- The Washington Times - Friday, May 13, 2016

Major cities including Chicago, Los Angeles, Memphis and Las Vegas have seen a spike in homicides in the first three months of 2016, an uptick that prompted FBI Director James Comey this week to revive his assessment that police might be patrolling less aggressively as a result of the “viral video effect.”

More than half of the police departments that reported first quarter crime statistics also experienced increases in rapes, robberies, aggravated assaults and non-fatal shootings, according to the data released Friday by the Major Cities Chiefs Association.

Thirty of the 63 police departments saw increases in homicides, pushing the number of killings reported in those cities up 8 percent over the same period in 2015 — for a total of 1,365 murders.

Mr. Comey expressed concern over the upward homicide trend on Wednesday after he had been briefed on the report.

“The numbers are not only going up, they are continuing to go up in many of those cities faster than they were going up last year,” Mr. Comey told reporters during a round-table discussion at FBI headquarters.

When asked why, Mr. Comey fell back on a controversial theory he espoused last year — that police have changed the way they interact with the public as a result of the fear of ending up in a “viral video.”

“It’s a perception, I don’t know if it’s true or not, that folks are less likely to tell police when they see things,” Mr. Comey said, adding that he continues to hear anecdotal accounts from law enforcement officials across the country. “And there’s a perception that police are less likely to do the marginal, additional policing that suppresses crime — the getting out of your car at 2 in the morning and saying to a group of guys, ‘Hey, what are you doing here?’ “

As it had in the past, the White House disputed Mr. Comey’s assertion by noting that there was not evidence to support the theory.

After more than a decade of downward trending crime rates across the country, the fact that homicides have begun to increase in some cities but not others is worrisome to law enforcement, said Chuck Wexler, director of the Police Executive Research Forum.

“It’s almost like an early warning system,” Mr. Wexler said. “And you have a number of cities who are asking the same question — what is the common denominator?”

The data released Friday shows mixed results across the country.

The Chicago Police Department reported the most murders of any of the 63 departments, with 141 homicides compared to 83 at the same time last year. Rapes were down by 6 percent, but robberies and aggravated assaults were up by approximately 25 percent and non-fatal shootings were up by almost half.

Killings declined in New York City, Houston and Miami — though the increases and decreases that departments reported in homicides did not always correlate to similar changes in other violent crime.

In Houston, where 61 homicides accounted for a 14 percent drop in murders, crime was up in each of the other four categories reported.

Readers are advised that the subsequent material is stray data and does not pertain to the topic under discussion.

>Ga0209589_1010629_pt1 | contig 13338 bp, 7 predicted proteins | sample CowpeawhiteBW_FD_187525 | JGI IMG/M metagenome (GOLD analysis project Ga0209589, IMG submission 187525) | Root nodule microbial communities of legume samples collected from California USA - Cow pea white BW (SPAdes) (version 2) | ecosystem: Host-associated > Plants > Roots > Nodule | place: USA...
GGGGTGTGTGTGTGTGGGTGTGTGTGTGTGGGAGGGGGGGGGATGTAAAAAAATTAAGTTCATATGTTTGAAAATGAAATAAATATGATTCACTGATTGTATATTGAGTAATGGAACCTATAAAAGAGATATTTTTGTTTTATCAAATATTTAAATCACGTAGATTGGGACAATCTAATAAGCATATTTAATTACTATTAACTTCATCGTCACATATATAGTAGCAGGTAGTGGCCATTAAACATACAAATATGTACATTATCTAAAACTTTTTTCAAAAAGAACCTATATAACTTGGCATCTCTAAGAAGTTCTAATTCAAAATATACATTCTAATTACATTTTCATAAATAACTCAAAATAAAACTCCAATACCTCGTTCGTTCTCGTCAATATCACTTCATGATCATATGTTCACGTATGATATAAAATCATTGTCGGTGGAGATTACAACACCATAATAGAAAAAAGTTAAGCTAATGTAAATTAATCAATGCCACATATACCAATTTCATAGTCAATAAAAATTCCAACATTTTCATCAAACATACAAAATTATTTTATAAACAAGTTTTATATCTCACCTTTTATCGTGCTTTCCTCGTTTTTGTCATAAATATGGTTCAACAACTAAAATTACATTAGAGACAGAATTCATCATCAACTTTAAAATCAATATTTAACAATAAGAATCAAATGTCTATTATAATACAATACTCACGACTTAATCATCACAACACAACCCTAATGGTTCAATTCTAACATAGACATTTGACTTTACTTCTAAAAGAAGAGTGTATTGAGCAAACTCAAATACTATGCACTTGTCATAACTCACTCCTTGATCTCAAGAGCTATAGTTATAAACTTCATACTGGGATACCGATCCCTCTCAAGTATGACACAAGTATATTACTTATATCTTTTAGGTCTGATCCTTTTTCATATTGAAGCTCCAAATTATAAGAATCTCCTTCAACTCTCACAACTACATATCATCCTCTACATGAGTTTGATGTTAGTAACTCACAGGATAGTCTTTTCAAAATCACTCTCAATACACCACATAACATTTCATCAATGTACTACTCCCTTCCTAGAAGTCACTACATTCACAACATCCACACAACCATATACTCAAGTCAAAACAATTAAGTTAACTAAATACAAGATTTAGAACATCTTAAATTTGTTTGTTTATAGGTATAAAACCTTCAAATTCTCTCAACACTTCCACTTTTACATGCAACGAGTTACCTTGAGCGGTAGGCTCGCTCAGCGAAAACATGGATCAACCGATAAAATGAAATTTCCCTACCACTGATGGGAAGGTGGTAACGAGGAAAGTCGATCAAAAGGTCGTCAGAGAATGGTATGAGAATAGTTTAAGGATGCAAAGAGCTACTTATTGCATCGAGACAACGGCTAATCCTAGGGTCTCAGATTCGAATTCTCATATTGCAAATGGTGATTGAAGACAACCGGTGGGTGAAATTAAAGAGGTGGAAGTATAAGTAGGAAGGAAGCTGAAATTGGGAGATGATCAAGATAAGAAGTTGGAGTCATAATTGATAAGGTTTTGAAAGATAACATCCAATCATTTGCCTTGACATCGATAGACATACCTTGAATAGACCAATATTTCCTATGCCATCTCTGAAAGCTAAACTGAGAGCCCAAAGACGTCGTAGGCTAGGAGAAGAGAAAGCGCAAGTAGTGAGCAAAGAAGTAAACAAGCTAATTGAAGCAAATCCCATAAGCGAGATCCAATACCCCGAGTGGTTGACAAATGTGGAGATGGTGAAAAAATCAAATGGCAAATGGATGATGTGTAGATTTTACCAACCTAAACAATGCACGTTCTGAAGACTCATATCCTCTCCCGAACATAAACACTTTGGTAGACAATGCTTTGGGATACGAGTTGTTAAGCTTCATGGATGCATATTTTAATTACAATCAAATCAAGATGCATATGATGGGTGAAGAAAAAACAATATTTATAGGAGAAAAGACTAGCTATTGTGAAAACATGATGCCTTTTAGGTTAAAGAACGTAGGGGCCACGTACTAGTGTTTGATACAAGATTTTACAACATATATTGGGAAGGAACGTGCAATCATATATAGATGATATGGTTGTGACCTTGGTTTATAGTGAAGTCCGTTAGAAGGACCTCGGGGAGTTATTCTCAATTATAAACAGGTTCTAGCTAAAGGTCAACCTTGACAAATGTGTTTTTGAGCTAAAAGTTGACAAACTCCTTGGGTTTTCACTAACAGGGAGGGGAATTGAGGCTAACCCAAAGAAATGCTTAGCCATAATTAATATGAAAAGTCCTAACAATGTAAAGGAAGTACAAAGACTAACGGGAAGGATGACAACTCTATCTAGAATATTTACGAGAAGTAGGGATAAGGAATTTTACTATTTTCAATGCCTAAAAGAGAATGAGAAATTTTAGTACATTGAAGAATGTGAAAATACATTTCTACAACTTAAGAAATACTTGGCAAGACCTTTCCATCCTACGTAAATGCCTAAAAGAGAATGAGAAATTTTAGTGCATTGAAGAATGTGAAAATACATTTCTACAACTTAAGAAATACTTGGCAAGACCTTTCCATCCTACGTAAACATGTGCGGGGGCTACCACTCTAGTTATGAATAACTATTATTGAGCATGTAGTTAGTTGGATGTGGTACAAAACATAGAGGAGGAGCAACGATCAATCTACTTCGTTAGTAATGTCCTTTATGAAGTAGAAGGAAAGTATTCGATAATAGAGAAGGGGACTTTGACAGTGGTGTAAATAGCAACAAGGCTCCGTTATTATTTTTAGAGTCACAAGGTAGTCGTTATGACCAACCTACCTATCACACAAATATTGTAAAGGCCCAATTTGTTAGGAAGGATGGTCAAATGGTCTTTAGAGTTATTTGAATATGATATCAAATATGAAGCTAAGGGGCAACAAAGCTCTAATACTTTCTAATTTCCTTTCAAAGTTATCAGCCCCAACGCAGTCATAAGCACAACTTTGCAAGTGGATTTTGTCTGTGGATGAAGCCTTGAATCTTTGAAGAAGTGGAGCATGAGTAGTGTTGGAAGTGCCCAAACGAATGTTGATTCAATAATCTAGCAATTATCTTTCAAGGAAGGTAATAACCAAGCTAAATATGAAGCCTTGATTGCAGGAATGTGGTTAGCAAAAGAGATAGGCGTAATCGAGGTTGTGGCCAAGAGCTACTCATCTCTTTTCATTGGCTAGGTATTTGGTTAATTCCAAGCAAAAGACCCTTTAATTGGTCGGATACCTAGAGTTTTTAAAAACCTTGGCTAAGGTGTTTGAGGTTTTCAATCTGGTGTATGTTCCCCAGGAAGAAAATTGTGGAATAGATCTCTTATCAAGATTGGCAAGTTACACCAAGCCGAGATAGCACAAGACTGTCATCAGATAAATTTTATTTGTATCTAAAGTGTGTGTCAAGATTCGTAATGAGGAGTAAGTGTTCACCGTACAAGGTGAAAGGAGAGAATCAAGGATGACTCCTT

The NYPD reported a decrease in robberies, but saw upticks in rapes, and aggravated assaults and remained near even on non-fatal shootings.

Las Vegas, Minneapolis and Nashville are the only police departments to report increases in all five categories, though several other departments that did not report data for non-fatal shootings saw increases in the other four categories.

As politicians and law enforcement officials debate the possible causes behind this year’s upticks, criminal justice experts remain equally perplexed.

While violent crime rates have been on a downward decline over the last several decades, FBI data shows violent crime rose across the country in the first six months of 2015. In particular, murders were up by 6.2 percent during the first half of 2015 compared to the first six months of 2014 — marking the first uptick in that category in four years.

“We do know that in cities that have experienced trauma, like Baltimore and Chicago, it is unmistakable that it has an impact on crime,” Mr. Wexler said. “How that impact happens and what it means, that is what we have to figure out.”

He agrees law enforcement leaders have become concerned that viral videos are making police less proactive, though he said there isn’t data yet to prove or disprove the theory.

Instead, he offered alternative theories he’s also heard from law enforcement, including a quicker escalation of violent gang beefs as a result social media.

Insults can be flung between gang members around the clock online, creating an “accelerant” that triggers retaliatory violence more often than face-to-face encounters, Mr. Wexler said.

He also points to one of the driving factors of the crime increase in the 1990s, drugs, as a potential cause. While crime in the 1990s was fueled by crack cocaine wars, Mr. Wexler notes the heroin and opioid epidemic that’s more recently taken root in communities across the country.

“Are we seeing drugs, specifically heroin, cheap heroin that has a purity of 90 percent, fueling some of the violence we are seeing in some cities?” he said. “It’s an area that is worth examining.”

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